By Karen D'Souza The Mercury News
WWR Article Summary (tl;dr) Office temperatures often are based on the metabolic rates of men, researchers noted, which likely explains why many women bring sweaters and scarves to the office just to keep warm.
The Mercury News
Turning up the thermostat at the office may well result in higher productivity for women, a new USC study finds.
Women performed better on math and verbal tasks at warmer temperatures, while the opposite was true for men. As temperatures increased, women's performance on tasks improved. When the temperature dropped, men performed better, although the relationship between temperature and men's performance was less pronounced.
The study, authored by Tom Chang, associate professor of finance and business economics at the USC Marshall School of Business, and Agne Kajackaite of WZB Berlin Social Science Center in Germany, was published in the May 22 edition of PLOS ONE.
Office temperatures often are based on the metabolic rates of men, researchers noted, which likely explains why many women bring sweaters and scarves to the office just to keep warm. This chilling new research suggests that cold environments may have a very real effect on women employees: lower productivity and cognitive performance.
"It's been documented that women like warmer indoor temperatures than men, but the idea until now has been that it's a matter of personal preference," Chang said, as USC News reported. "What we found is it's not just whether you feel comfortable or not, but that your performance on things that matter, in math and verbal dimensions, and how hard you try, is affected by temperature."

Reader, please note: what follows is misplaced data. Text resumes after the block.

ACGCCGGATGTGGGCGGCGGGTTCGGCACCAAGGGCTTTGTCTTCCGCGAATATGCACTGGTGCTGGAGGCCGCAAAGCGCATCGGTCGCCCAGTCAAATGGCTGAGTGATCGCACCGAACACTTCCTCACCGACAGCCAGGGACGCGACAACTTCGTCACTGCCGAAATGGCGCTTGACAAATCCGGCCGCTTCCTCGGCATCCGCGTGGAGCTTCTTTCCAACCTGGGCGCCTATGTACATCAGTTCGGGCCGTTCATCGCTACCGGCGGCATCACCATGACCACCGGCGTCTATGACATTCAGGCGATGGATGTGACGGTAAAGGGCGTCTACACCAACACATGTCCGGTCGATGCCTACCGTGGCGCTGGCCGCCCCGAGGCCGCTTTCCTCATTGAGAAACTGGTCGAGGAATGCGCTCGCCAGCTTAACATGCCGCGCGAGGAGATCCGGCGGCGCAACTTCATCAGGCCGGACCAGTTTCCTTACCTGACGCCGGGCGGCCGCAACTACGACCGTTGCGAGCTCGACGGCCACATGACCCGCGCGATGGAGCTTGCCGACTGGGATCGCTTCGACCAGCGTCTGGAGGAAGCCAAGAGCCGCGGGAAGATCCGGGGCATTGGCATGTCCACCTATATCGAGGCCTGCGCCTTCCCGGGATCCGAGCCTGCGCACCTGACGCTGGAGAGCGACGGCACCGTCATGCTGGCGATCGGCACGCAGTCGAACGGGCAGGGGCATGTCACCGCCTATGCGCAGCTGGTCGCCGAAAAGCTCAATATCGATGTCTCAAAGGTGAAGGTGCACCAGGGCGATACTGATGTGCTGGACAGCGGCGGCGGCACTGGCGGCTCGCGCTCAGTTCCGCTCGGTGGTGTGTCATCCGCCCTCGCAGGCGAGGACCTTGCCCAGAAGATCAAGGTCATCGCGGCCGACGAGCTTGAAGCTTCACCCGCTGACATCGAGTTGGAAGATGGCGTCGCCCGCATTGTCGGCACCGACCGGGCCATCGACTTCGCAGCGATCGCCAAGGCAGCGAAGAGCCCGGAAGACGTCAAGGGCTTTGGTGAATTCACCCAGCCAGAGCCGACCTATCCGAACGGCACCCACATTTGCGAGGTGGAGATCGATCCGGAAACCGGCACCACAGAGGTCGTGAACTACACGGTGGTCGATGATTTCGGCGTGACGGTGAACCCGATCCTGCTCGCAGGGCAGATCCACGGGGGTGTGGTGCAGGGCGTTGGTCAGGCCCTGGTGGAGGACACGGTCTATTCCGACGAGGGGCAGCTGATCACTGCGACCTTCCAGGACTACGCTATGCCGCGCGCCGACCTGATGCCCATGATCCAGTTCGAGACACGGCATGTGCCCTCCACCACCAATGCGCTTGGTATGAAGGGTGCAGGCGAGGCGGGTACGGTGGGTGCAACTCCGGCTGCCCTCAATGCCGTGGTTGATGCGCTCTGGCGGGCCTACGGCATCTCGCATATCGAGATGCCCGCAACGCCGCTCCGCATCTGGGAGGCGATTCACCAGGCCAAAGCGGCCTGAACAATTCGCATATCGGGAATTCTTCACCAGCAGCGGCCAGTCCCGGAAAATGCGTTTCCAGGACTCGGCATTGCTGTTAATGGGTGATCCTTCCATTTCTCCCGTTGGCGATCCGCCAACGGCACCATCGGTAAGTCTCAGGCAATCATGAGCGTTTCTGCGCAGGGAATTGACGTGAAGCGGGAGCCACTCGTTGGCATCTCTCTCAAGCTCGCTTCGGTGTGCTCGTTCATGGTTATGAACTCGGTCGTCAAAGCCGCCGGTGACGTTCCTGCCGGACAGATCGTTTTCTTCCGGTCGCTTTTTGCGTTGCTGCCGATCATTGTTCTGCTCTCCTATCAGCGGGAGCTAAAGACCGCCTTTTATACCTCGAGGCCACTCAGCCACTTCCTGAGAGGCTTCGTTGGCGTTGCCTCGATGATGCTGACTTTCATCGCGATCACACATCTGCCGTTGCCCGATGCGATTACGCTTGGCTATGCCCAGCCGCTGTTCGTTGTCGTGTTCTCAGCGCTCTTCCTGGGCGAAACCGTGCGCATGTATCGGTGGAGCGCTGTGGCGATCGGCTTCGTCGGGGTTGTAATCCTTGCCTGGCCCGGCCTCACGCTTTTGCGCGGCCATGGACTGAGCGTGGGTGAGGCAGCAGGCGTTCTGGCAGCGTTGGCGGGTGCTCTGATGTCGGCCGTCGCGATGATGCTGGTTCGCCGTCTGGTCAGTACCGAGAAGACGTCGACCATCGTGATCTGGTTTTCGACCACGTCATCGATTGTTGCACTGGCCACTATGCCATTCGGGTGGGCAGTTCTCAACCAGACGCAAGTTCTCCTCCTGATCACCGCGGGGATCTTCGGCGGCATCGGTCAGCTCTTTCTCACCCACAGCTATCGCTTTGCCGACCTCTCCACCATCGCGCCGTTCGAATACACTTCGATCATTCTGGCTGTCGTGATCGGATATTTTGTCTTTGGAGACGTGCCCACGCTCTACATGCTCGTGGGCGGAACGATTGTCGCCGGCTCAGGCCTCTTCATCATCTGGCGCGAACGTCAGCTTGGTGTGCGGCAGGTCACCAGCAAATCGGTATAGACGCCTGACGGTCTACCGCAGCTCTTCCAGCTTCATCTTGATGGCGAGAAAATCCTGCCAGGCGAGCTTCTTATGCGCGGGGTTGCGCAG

Dubbed the "battle of the thermostat," this phenomenon prompted researchers to design a real-world experiment testing the effect of room temperatures on real-world tasks.
"One of the most surprising things we learned is this isn't about the extremes of temperature," Chang said, as USC News cited. "It's not like we're getting to freezing or boiling hot. Even if you go from 60 to 75 degrees, which is a relatively normal temperature range, you still see a meaningful variation in performance."
Their findings may prompt managers to turn up the dial on their office thermostats.
The results also might have implications for building design, a field that has focused in recent years on designing more energy-efficient buildings.